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Pilot scale melt spinning of multi-component textile fibres

RISE in Mölndal has a pilot scale melt spinning equipment that can produce textile fibres from thermoplastic polymers. The melt spinning line is equipped with four extruders allowing to combine up to four different polymers in each fibre. The production rate is 1 - 10 kg per hour.


Melt spinning is the most commonly used method for industrial production of textile fibres. The method is attractive as it uses only heat, no solvents, to convert solid polymer into a melt which can be extruded and drawn into thin fibres. This limits the method to be useful for thermoplastic polymers, most commonly polyester. Bicomponent fibres, which are multi-component fibres with two components, are relatively common especially in technical textiles. Multi-component fibres with more than two components, however, are rare and the four-component equipment at RISE presents a great opportunity to develop unique and novel textile fibres.

With recent material developments towards biobased thermoplastics, as well as the increasing availability of recycled polyester, melt spinning can also be used to produce textile fibres with a more sustainable use of resources.


The melt spinning line at RISE is a pilot scale spinning machine produced by Hills Inc., equipped with four materials channels. Each channel comprises a drying tower, an extruder, a meter pump and thermally regulated transport lines towards the spinneret. This setup allows the combination of up to four polymers, potentially with different thermal and rheological characteristics, to be combined in one multifilament yarn or even in each single filament.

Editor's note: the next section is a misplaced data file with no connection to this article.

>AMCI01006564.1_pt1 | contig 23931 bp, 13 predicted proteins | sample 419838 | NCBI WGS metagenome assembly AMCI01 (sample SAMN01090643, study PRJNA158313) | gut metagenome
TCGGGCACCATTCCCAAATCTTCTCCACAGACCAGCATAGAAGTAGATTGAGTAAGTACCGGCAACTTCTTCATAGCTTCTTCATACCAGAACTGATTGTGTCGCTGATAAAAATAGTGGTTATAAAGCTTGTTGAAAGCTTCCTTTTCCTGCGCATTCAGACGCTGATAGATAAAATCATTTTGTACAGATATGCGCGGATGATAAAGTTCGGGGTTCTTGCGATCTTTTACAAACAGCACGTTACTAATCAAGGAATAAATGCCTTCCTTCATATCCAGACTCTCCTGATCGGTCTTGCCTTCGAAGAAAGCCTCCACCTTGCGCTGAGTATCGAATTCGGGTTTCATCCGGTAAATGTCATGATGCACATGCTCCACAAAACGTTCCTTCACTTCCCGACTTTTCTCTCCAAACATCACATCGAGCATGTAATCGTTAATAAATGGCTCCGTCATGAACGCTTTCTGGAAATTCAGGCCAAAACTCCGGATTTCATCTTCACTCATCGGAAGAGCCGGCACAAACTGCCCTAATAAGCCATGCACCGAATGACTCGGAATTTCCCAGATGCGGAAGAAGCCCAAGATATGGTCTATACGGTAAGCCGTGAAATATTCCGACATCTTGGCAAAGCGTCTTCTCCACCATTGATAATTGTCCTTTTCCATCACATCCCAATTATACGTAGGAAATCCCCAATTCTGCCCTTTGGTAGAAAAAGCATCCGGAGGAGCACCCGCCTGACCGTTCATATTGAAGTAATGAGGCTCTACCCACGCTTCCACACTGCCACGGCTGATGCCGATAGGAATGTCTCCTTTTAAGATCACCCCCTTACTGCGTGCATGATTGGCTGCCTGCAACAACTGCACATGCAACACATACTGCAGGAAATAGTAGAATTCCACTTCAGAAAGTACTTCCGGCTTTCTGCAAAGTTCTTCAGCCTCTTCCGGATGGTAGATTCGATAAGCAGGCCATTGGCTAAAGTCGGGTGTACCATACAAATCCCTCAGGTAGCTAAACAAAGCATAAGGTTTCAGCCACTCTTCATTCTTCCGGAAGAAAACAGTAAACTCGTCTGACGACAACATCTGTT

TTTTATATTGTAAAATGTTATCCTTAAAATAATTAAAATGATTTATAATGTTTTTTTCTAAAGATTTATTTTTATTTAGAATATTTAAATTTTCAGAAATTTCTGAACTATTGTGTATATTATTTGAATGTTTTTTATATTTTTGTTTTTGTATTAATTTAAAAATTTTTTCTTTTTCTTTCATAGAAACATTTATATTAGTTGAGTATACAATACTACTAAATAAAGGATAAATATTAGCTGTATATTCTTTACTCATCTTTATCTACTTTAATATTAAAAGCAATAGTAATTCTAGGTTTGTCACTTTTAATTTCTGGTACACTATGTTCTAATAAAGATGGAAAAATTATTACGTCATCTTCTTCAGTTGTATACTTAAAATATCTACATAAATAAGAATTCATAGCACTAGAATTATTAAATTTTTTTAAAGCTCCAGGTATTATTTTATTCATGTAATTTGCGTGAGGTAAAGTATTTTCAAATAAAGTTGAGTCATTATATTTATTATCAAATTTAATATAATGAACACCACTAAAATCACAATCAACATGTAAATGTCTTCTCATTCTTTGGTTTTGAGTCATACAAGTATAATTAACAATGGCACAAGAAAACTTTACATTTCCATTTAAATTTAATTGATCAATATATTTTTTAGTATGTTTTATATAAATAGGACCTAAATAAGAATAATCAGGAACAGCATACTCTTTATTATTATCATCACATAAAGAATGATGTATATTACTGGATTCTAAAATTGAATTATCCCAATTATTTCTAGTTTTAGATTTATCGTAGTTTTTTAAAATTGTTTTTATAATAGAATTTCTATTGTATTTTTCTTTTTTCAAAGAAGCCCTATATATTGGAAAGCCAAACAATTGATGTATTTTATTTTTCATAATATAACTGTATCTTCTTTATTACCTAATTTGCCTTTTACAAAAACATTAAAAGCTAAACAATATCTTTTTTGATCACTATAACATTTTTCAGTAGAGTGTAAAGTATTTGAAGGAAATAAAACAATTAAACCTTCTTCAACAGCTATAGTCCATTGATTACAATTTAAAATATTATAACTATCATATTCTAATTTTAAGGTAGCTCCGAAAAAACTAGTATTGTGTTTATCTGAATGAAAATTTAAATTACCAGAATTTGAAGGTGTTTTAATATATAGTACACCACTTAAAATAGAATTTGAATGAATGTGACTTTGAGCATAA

RISE’s melt spinning expertise can offer producers of polymers or textiles support in the evaluation of polymer materials for melt spinning and/or development of textile fibres with new functionalities. Our pilot spinning trial includes:

  • Melt spinning with up to four polymers in one fibre
  • A selection of fibre geometries
  • Multifilament spinning with 12 – 72 filaments
  • Post-treatments including texturizing, cutting, heat-setting, carding and needle-felting
  • Mechanical characterisation of fibres
  • Study of the fibre geometry using optical microscopy and/or scanning electron microscopy (SEM)

If the polymer has not previously been used for fibre spinning, we can first do a small scale evaluation of the spinnability, using 100 grams of material.

We can also suggest suitable polymers for spinning, depending on the final fibre application.


Fibres on a bobbin or other agreed format.
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Pilot scale melt spinning of multi-component textile fibres


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Anja Lund

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Anja Lund


+46 73 066 27 61

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